Interior Minister Rana Sanaullah on Friday said that 33 suspects—19 from Punjab and 14 from Khyber-Pakhtunkhwa—allegedly involved in the May 9 riots are being probed by military courts to determine whether the Army Act or the Official Secrets Act apply on them.
Addressing a press conference in Islamabad, he explained that military trials would only proceed if it were determined that the relevant laws had been violated. He said 499 FIRs had been registered against various Pakistan Tehreek-e-Insaf (PTI) supporters and leaders over the ransacking and vandalism of military and civilian installations, including various monuments to martyrs and the Lahore Corps Commanders’ house. These individuals, he alleged, had all been active participants in the riots that broke out after PTI chief Imran Khan’s arrest in the Al-Qadir Trust corruption case earlier this month.
Explaining that he wanted to offer some clarity to address a growing impression that a majority of the cases would be tried in military courts, he said it was being determined whether the Army Act or the Official Secrets Act applied to the suspects being investigated by the military. Of the 499 FIRs, he said, thus far only six—two in Punjab and four in KP—were being processed for potential military trials. “It is being said that everything is being taken to military courts. This is not true. Only 19 accused have been transferred to military courts in Punjab and 14 in KP. Nowhere else are these measures being taken,” he said.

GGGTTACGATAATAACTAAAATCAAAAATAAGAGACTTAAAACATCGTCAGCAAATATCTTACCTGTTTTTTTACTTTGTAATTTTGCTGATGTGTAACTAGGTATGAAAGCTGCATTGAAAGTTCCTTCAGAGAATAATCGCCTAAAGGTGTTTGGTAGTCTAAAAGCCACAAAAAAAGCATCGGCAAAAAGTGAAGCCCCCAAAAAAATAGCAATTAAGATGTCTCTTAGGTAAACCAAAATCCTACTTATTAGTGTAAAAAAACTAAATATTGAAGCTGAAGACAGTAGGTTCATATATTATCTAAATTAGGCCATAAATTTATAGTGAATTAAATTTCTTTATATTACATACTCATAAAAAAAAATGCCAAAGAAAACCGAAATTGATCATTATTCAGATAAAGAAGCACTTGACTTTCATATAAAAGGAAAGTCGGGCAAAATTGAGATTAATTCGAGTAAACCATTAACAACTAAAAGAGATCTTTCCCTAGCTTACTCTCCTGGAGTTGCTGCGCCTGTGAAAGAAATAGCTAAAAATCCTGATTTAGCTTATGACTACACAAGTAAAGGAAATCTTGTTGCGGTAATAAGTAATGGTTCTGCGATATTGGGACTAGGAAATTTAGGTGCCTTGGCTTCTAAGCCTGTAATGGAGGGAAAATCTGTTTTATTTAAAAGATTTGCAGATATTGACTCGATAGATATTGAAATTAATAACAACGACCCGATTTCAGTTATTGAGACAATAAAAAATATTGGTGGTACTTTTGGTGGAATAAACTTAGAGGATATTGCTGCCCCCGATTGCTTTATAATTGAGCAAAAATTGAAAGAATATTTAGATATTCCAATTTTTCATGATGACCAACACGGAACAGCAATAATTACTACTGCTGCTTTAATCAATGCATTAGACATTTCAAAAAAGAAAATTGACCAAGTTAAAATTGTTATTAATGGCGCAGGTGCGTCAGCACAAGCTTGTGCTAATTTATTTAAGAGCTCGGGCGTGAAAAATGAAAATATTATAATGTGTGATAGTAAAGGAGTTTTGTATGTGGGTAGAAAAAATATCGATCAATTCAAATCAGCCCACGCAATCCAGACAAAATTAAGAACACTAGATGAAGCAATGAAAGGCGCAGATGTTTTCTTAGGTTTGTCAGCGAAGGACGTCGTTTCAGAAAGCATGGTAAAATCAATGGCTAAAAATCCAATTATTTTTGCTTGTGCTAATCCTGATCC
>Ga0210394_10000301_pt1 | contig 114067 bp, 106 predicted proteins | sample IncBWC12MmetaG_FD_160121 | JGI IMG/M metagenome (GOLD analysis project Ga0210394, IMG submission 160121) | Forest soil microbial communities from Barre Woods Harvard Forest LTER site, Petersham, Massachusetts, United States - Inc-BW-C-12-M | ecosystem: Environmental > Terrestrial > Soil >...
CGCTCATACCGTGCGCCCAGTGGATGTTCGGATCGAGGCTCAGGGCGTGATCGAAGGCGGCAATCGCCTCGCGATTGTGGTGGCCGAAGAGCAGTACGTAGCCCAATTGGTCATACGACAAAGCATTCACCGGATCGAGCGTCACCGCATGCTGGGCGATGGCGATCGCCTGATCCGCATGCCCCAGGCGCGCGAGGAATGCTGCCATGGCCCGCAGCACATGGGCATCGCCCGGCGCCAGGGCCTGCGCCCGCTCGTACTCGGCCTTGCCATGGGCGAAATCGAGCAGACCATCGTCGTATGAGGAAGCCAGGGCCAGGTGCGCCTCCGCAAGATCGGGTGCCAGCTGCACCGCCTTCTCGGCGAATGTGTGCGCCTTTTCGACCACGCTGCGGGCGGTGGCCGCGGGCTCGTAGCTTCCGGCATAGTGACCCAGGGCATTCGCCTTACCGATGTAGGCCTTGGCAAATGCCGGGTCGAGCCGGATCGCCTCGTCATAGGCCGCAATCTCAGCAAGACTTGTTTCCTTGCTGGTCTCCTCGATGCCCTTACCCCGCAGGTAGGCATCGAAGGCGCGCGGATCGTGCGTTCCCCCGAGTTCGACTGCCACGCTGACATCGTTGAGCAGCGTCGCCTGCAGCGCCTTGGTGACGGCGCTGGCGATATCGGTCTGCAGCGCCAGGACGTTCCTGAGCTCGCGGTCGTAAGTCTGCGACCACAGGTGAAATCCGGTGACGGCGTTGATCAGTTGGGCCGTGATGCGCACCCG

According to Sanaullah, 5,536 people—1,100 in KP and 3,944 in Punjab and the rest in other parts of the country—were arrested in connection with the riots. Of these, he said, approximately 80 percent were already out on bail. Of the total arrests, he said, 3,944 were conducted under the Anti-Terrorism Act (ATA), while 88 cases had been registered under it.
Stressing that no innocents would be prosecuted, he maintained that the law would take its course against those who had planned, instigated or perpetuated the riots. He said that per law, the Official Secrets Act and the Army Act were applicable on any person—even a soldier who did not have proper clearance—that trespassed on a building, or a part of it, that was related to the country’s defense. “It is a punishable offense to enter, stay around, or allow people to enter such a building. Protests and videos cannot be made near sensitive buildings,” he added.
The interior minister lamented that the politics of hate that had reached their peak with May 9 had started at the PTI’s 2014 sit-in when a political party declared its politics were “jihad.”